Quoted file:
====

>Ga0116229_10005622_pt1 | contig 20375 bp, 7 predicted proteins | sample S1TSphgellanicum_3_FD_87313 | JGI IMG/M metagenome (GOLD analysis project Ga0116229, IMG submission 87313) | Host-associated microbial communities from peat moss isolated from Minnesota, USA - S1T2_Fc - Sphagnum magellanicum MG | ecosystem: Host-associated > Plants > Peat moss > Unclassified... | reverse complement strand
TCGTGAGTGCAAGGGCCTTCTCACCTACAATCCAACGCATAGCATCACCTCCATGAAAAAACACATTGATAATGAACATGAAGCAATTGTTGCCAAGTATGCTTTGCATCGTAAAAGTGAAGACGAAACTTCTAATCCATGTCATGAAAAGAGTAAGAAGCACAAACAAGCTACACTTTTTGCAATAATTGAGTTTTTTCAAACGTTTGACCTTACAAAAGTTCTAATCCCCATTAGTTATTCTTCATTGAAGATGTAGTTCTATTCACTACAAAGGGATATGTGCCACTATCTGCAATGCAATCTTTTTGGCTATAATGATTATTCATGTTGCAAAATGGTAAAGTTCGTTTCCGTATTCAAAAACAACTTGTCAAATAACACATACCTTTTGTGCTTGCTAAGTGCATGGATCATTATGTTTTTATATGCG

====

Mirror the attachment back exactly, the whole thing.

>Ga0116229_10005622_pt1 | contig 20375 bp, 7 predicted proteins | sample S1TSphgellanicum_3_FD_87313 | JGI IMG/M metagenome (GOLD analysis project Ga0116229, IMG submission 87313) | Host-associated microbial communities from peat moss isolated from Minnesota, USA - S1T2_Fc - Sphagnum magellanicum MG | ecosystem: Host-associated > Plants > Peat moss > Unclassified... | reverse complement strand
TCGTGAGTGCAAGGGCCTTCTCACCTACAATCCAACGCATAGCATCACCTCCATGAAAAAACACATTGATAATGAACATGAAGCAATTGTTGCCAAGTATGCTTTGCATCGTAAAAGTGAAGACGAAACTTCTAATCCATGTCATGAAAAGAGTAAGAAGCACAAACAAGCTACACTTTTTGCAATAATTGAGTTTTTTCAAACGTTTGACCTTACAAAAGTTCTAATCCCCATTAGTTATTCTTCATTGAAGATGTAGTTCTATTCACTACAAAGGGATATGTGCCACTATCTGCAATGCAATCTTTTTGGCTATAATGATTATTCATGTTGCAAAATGGTAAAGTTCGTTTCCGTATTCAAAAACAACTTGTCAAATAACACATACCTTTTGTGCTTGCTAAGTGCATGGATCATTATGTTTTTATATGCG